Behavioral and mood symptoms were common in all the former NFL players diagnosed with CTE, having occurred in almost all of the 26 individuals with mild pathology, and 75 of the 84 individuals with severe pathology. Other common symptoms included anxiety, depression and impulsivity. Verbal aggression, physical violence, suicidal thoughts and substance abuse had also occurred in the majority of those with mild CTE pathology, but post-traumatic stress disorder was uncommon, occurring in only three cases with mild pathology and nine cases of former players who were more severely affected.

Despite the high proportion of study participants exhibiting CTE pathology, the authors urge caution in interpreting their results. One important limitation of the study is the biased sample—brains that were donated for the specific purpose of examining links between head trauma and CTE. It does not necessarily follow that the frequency of CTE in the wider population of people exposed to repetitive head injuries is as high as that found in the study. Nor is the sample representative of the overall population of football players, most of whom play only on youth or high school teams. “Our sample has very clear ascertainment bias,” says study co-author Bobby Abdolmohammadi, a research assistant in McKee’s lab. “That is, families may have been motivated to donate the brains of their loved ones because they saw symptoms or were aware of the link between repetitive head trauma and football, [so] we can't jump to any conclusions about the frequency of the disease in the general population or amongst football players at this point.”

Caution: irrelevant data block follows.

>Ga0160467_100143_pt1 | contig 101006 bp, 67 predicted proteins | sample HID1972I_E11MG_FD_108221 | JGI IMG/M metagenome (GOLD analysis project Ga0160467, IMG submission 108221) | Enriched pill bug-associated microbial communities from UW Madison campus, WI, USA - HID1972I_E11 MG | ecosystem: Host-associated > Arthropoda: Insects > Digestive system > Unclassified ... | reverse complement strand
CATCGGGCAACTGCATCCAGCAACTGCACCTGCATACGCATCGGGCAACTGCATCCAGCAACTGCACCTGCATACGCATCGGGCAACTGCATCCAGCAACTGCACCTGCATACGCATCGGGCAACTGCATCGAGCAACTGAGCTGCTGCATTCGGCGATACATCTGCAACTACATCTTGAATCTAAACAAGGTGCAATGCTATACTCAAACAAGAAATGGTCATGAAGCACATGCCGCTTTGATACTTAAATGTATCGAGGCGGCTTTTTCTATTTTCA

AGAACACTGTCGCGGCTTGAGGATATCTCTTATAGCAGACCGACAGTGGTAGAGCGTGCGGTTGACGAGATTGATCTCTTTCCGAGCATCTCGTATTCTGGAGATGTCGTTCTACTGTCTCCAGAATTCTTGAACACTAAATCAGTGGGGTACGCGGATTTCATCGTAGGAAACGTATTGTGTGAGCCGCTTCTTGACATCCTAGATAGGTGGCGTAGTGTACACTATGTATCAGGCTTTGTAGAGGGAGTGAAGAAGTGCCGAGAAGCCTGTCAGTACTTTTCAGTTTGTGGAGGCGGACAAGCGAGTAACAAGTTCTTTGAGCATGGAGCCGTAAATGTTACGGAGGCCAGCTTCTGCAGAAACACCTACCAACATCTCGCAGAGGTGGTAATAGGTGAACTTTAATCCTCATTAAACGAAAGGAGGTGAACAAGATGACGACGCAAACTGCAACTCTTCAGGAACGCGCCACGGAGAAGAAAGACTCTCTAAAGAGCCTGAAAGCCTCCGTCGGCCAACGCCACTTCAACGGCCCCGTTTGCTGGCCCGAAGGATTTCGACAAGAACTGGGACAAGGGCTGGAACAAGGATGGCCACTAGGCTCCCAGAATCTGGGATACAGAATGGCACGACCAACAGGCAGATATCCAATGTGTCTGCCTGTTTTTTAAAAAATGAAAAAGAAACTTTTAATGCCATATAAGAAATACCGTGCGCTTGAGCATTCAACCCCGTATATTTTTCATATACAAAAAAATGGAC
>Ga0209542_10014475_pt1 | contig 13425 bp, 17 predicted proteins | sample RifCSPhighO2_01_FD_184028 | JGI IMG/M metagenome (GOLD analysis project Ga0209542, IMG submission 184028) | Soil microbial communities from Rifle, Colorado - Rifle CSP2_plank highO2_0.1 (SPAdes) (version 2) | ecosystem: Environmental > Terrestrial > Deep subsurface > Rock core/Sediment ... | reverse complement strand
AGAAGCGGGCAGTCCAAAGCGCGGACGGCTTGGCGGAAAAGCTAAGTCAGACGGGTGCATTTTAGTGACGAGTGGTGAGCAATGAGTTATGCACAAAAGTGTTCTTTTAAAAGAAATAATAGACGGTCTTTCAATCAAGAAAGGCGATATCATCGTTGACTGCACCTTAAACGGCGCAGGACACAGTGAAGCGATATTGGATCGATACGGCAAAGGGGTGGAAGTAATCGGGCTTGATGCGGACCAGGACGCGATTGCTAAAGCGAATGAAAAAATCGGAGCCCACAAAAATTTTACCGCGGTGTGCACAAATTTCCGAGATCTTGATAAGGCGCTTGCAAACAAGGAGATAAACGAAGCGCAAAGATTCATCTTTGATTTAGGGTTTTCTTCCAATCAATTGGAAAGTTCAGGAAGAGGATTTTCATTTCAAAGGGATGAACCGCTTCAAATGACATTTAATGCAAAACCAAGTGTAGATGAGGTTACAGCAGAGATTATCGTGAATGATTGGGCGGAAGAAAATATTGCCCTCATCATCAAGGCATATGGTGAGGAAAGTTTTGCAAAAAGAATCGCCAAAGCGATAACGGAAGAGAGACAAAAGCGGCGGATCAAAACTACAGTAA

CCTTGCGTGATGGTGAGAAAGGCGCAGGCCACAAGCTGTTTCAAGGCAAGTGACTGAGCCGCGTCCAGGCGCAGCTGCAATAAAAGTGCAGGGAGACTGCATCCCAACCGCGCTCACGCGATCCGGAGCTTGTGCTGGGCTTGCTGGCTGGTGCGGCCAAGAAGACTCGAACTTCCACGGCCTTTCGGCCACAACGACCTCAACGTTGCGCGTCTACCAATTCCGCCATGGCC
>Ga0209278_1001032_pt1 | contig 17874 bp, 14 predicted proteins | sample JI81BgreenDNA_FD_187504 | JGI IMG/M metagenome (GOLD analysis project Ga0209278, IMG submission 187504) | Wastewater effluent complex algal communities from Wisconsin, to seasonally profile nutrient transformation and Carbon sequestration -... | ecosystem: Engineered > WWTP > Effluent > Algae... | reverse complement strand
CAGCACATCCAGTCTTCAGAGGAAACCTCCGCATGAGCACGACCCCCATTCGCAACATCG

Abdolmohammadi adds that determining the precise nature of the relationship between repetitive head injuries and CTE would require well-designed longitudinal studies. Such research may finally begin to determine the true impact of repetitive concussion on brain structure and function.

Still, experts say the new findings are striking. “This is an extremely important and convincing piece of work, [which] leaves no doubt that there is a serious issue in American football,” says John Hardy, a professor of neuroscience at University College London who was not involved with the study. “We now have very good evidence there is a problem..., which needs to be addressed immediately in terms of rule changes to reduce head contact if the sport is to survive.”

Hardy acknowledges that the new results do not determine the extent of the problem, however. “As the authors are clear in pointing out, the cases were selected based on clinical suspicion of CTE,” he says, adding that a broader effort is now needed. Hardy calls for more studies of both active and retired players that look for acute evidence of brain damage using scans and by measuring possible damage in blood and cerebrospinal fluid. We need systematic data to understand how big the problem is," he says.